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SFU Co-op Student

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For me, through this offsite engagement, I can see myself being able to directly contribute to one of the company’s missions: giving back to the community.

I started my first Co-op term with Teck Resources Ltd. (Teck) - a company that earns its reputation as Canada’s largest diversified resource company, with major business units focused on copper, steelmaking coal, zinc, and energy. On my very first day, one of my tasks was to read the company’s sustainability report. As I learned more about the company and its approach to sustainability, I also asked myself these questions: how does Teck contribute to the community? What accomplishments has it made so far? What impacts has it had? Flipping through the sustainability report and reading Teck News helped me learn more about the numbers, but obviously, it wasn’t enough. Until I volunteered for their Mining for Miracle Celebrity Pie Throw event...

Mining for Miracle is an annual event, a fundraising campaign for the BC Children’s Hospital to help improve the quality of health care for children in our province. Through its support, children with critical needs are encouraged to stay strong and win over their illnesses. My colleague had suggested that I volunteer for this event, thinking that it would be a useful way to learn more about the company’s social engagements, an opportunity to meet new people, and a fun event to attend for a newbie like me. Turns out, it was an eye-opening experience! It made me realize that co-op is so much more than just learning certain skills or getting your foot in the door, it is also about giving back when you can.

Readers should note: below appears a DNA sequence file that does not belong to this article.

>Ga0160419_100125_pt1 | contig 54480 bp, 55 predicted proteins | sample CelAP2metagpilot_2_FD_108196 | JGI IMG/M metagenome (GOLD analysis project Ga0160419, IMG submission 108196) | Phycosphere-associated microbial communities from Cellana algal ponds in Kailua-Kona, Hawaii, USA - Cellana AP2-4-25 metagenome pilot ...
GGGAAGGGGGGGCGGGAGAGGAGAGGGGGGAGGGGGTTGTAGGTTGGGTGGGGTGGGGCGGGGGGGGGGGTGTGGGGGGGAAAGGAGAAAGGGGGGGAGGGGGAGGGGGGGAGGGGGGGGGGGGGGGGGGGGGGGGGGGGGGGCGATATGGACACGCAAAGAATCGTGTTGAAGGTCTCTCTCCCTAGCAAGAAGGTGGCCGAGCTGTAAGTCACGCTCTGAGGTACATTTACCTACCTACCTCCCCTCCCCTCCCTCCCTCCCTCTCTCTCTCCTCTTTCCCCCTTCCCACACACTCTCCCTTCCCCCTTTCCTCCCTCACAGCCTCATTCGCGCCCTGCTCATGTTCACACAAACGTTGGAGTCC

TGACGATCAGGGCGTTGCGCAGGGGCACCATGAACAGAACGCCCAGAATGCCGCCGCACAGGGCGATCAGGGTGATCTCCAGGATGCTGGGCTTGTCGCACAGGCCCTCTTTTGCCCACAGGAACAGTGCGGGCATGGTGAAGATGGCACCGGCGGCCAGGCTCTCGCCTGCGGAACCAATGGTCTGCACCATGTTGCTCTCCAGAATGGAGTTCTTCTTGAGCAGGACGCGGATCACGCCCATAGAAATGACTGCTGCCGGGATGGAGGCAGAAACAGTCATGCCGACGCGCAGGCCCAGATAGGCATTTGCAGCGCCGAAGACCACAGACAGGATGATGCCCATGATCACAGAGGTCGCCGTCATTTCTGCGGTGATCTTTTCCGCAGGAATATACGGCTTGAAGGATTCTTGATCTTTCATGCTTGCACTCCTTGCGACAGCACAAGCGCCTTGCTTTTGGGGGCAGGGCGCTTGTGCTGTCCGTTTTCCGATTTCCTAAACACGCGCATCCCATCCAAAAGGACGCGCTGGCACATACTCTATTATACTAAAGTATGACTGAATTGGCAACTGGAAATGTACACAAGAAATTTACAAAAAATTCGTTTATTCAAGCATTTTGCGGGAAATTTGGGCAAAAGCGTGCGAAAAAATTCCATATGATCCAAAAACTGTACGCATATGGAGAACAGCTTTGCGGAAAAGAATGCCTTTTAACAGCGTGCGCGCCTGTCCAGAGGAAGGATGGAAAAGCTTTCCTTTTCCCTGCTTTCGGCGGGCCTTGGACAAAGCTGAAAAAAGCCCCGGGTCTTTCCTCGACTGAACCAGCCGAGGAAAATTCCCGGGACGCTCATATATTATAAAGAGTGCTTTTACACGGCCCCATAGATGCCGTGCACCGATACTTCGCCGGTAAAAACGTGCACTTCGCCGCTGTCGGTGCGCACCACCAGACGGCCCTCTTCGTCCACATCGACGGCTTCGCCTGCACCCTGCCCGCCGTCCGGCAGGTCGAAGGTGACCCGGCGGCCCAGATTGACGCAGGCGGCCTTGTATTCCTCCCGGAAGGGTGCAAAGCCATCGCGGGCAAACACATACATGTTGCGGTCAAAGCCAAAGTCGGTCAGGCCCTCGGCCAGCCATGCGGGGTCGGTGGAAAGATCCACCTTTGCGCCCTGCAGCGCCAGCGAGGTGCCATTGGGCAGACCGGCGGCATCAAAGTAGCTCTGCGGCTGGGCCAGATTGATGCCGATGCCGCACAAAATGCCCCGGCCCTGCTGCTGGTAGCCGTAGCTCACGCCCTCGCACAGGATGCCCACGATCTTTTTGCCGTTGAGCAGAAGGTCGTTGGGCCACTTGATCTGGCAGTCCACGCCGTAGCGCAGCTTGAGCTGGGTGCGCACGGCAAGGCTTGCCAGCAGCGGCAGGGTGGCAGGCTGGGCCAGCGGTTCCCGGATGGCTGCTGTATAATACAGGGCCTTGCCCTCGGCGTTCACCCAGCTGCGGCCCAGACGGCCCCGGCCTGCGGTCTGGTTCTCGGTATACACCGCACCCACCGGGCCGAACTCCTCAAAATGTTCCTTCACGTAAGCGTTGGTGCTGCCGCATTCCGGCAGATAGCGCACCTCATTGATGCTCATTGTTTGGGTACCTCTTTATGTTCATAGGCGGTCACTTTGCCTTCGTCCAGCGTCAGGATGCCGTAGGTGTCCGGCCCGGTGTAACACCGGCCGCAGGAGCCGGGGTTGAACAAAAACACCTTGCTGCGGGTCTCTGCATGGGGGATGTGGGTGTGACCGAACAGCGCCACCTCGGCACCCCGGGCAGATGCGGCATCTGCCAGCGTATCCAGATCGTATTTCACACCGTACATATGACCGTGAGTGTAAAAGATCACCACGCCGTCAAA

Photo of the pie throw mini fair event

At the event, I was assigned the role of a Mascot Handler. I helped guide the mascot when they walked around to dance and play with everyone. The mascot - the Sunny Bear - represented the BC Children’s Hospital. That was the first time I had ever been assigned such a task. I initially thought this should be easy, walking around, waving hello and distributing candy. On the contrary, I realized that it required strong interpretation skills since the person working as the mascot cannot talk once they are in their costume. Interacting with kids is not easy either, especially those who need special care. Here is when my ability to multitask was put to good use. I was able to interact with people while still attending to the mascot's needs.

Author with the Sunny Bear Mascot

At the event, we all had the chance to get to know one another and have a good time. Despite the hot weather, everyone was willing to remain at their post and stay to help out with the clean-up at the end. In total, we helped raise $1,606,594 for the BC Children’s Hospital. Such an admirable number! Each of us felt overwhelmed with what we had achieved. When a representative from the foundation delivered her gratitude speech, I realized what those numbers that I read in the report meant, and how meaningful they were to the people in need.

Photo of the Pie throw competition result at the fair

What I’m trying to say is: don’t hide behind your desk! It might be difficult at first trying to participate even in a conversation with some colleagues, but as Jocelyn Hernandez has said: “Your co-op journey starts at the end of your comfort zone” - that is part of the learning curve, part of being involved in the professional world. More importantly, you’ll learn a lot more about the company you work for and appreciate the value of the experience. For me, through this offsite engagement, I can see myself being able to directly contribute to one of the company’s missions: giving back to the community. You ask me, does it feel good when I can see the huge positive impact my company makes on the people they are helping? No, it does not, in fact, it feels G-R-E-A-T!

SFU Co-op Student
Connect with Julie on LinkedIn

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